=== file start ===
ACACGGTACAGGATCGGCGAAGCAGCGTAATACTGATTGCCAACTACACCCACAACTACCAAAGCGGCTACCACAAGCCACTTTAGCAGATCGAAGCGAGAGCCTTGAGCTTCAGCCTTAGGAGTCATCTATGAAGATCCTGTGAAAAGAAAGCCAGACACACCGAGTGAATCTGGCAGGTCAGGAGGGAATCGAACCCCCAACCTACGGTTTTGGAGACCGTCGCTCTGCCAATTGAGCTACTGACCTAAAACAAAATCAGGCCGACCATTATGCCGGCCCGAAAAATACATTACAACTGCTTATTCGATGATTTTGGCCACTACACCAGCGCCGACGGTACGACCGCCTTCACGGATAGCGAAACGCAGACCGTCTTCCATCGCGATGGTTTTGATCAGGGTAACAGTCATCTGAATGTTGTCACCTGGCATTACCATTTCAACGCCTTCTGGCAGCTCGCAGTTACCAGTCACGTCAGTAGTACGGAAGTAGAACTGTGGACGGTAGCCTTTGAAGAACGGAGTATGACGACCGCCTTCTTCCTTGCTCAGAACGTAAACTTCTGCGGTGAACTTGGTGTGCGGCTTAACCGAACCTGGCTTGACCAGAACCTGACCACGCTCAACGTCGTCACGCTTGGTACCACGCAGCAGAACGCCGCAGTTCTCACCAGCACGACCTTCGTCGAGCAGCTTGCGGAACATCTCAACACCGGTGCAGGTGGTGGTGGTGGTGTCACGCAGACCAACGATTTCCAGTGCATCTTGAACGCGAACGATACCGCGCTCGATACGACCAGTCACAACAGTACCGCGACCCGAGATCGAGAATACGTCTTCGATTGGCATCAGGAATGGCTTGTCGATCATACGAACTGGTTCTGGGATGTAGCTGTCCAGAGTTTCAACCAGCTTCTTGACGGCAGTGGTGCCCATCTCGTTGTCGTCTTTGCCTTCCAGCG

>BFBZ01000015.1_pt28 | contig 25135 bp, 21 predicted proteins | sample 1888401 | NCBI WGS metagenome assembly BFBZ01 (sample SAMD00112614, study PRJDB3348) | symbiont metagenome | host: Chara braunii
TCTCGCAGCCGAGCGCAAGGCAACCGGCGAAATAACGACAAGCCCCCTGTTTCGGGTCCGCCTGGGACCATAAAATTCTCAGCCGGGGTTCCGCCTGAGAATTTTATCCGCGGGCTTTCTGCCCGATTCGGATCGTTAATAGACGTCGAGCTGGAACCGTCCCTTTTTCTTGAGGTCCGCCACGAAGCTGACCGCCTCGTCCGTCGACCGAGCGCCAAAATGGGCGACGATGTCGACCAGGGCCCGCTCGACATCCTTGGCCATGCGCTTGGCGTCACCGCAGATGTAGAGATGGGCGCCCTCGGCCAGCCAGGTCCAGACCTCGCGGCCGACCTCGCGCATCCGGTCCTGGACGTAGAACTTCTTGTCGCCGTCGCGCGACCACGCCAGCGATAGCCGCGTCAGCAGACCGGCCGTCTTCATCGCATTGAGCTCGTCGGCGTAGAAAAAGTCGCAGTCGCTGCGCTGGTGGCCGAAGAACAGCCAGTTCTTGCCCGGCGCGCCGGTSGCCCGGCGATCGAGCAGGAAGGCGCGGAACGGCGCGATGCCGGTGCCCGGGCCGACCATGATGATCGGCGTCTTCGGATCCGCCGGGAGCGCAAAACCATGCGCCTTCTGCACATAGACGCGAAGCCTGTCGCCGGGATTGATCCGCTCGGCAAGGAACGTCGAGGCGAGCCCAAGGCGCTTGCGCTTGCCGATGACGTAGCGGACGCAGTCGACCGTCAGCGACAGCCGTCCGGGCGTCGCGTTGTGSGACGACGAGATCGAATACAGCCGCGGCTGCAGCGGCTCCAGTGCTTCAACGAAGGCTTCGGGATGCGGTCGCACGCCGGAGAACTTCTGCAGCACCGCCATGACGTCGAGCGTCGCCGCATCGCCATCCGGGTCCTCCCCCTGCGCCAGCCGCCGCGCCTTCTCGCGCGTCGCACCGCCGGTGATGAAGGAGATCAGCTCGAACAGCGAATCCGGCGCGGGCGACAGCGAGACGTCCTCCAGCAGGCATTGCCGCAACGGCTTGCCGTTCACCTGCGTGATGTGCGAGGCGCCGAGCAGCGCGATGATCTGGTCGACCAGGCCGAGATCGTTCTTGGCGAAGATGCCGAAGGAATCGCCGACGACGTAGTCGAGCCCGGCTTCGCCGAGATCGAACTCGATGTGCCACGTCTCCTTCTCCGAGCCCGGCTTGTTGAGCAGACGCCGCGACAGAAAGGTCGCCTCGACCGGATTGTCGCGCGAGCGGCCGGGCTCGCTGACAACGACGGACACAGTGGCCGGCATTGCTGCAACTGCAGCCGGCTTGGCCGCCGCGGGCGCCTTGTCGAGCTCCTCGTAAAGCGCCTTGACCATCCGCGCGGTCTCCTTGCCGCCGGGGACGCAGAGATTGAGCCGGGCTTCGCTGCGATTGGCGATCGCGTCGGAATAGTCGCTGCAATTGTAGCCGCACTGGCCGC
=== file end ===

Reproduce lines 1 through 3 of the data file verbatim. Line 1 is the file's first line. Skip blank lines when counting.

ACACGGTACAGGATCGGCGAAGCAGCGTAATACTGATTGCCAACTACACCCACAACTACCAAAGCGGCTACCACAAGCCACTTTAGCAGATCGAAGCGAGAGCCTTGAGCTTCAGCCTTAGGAGTCATCTATGAAGATCCTGTGAAAAGAAAGCCAGACACACCGAGTGAATCTGGCAGGTCAGGAGGGAATCGAACCCCCAACCTACGGTTTTGGAGACCGTCGCTCTGCCAATTGAGCTACTGACCTAAAACAAAATCAGGCCGACCATTATGCCGGCCCGAAAAATACATTACAACTGCTTATTCGATGATTTTGGCCACTACACCAGCGCCGACGGTACGACCGCCTTCACGGATAGCGAAACGCAGACCGTCTTCCATCGCGATGGTTTTGATCAGGGTAACAGTCATCTGAATGTTGTCACCTGGCATTACCATTTCAACGCCTTCTGGCAGCTCGCAGTTACCAGTCACGTCAGTAGTACGGAAGTAGAACTGTGGACGGTAGCCTTTGAAGAACGGAGTATGACGACCGCCTTCTTCCTTGCTCAGAACGTAAACTTCTGCGGTGAACTTGGTGTGCGGCTTAACCGAACCTGGCTTGACCAGAACCTGACCACGCTCAACGTCGTCACGCTTGGTACCACGCAGCAGAACGCCGCAGTTCTCACCAGCACGACCTTCGTCGAGCAGCTTGCGGAACATCTCAACACCGGTGCAGGTGGTGGTGGTGGTGTCACGCAGACCAACGATTTCCAGTGCATCTTGAACGCGAACGATACCGCGCTCGATACGACCAGTCACAACAGTACCGCGACCCGAGATCGAGAATACGTCTTCGATTGGCATCAGGAATGGCTTGTCGATCATACGAACTGGTTCTGGGATGTAGCTGTCCAGAGTTTCAACCAGCTTCTTGACGGCAGTGGTGCCCATCTCGTTGTCGTCTTTGCCTTCCAGCG

>BFBZ01000015.1_pt28 | contig 25135 bp, 21 predicted proteins | sample 1888401 | NCBI WGS metagenome assembly BFBZ01 (sample SAMD00112614, study PRJDB3348) | symbiont metagenome | host: Chara braunii
TCTCGCAGCCGAGCGCAAGGCAACCGGCGAAATAACGACAAGCCCCCTGTTTCGGGTCCGCCTGGGACCATAAAATTCTCAGCCGGGGTTCCGCCTGAGAATTTTATCCGCGGGCTTTCTGCCCGATTCGGATCGTTAATAGACGTCGAGCTGGAACCGTCCCTTTTTCTTGAGGTCCGCCACGAAGCTGACCGCCTCGTCCGTCGACCGAGCGCCAAAATGGGCGACGATGTCGACCAGGGCCCGCTCGACATCCTTGGCCATGCGCTTGGCGTCACCGCAGATGTAGAGATGGGCGCCCTCGGCCAGCCAGGTCCAGACCTCGCGGCCGACCTCGCGCATCCGGTCCTGGACGTAGAACTTCTTGTCGCCGTCGCGCGACCACGCCAGCGATAGCCGCGTCAGCAGACCGGCCGTCTTCATCGCATTGAGCTCGTCGGCGTAGAAAAAGTCGCAGTCGCTGCGCTGGTGGCCGAAGAACAGCCAGTTCTTGCCCGGCGCGCCGGTSGCCCGGCGATCGAGCAGGAAGGCGCGGAACGGCGCGATGCCGGTGCCCGGGCCGACCATGATGATCGGCGTCTTCGGATCCGCCGGGAGCGCAAAACCATGCGCCTTCTGCACATAGACGCGAAGCCTGTCGCCGGGATTGATCCGCTCGGCAAGGAACGTCGAGGCGAGCCCAAGGCGCTTGCGCTTGCCGATGACGTAGCGGACGCAGTCGACCGTCAGCGACAGCCGTCCGGGCGTCGCGTTGTGSGACGACGAGATCGAATACAGCCGCGGCTGCAGCGGCTCCAGTGCTTCAACGAAGGCTTCGGGATGCGGTCGCACGCCGGAGAACTTCTGCAGCACCGCCATGACGTCGAGCGTCGCCGCATCGCCATCCGGGTCCTCCCCCTGCGCCAGCCGCCGCGCCTTCTCGCGCGTCGCACCGCCGGTGATGAAGGAGATCAGCTCGAACAGCGAATCCGGCGCGGGCGACAGCGAGACGTCCTCCAGCAGGCATTGCCGCAACGGCTTGCCGTTCACCTGCGTGATGTGCGAGGCGCCGAGCAGCGCGATGATCTGGTCGACCAGGCCGAGATCGTTCTTGGCGAAGATGCCGAAGGAATCGCCGACGACGTAGTCGAGCCCGGCTTCGCCGAGATCGAACTCGATGTGCCACGTCTCCTTCTCCGAGCCCGGCTTGTTGAGCAGACGCCGCGACAGAAAGGTCGCCTCGACCGGATTGTCGCGCGAGCGGCCGGGCTCGCTGACAACGACGGACACAGTGGCCGGCATTGCTGCAACTGCAGCCGGCTTGGCCGCCGCGGGCGCCTTGTCGAGCTCCTCGTAAAGCGCCTTGACCATCCGCGCGGTCTCCTTGCCGCCGGGGACGCAGAGATTGAGCCGGGCTTCGCTGCGATTGGCGATCGCGTCGGAATAGTCGCTGCAATTGTAGCCGCACTGGCCGC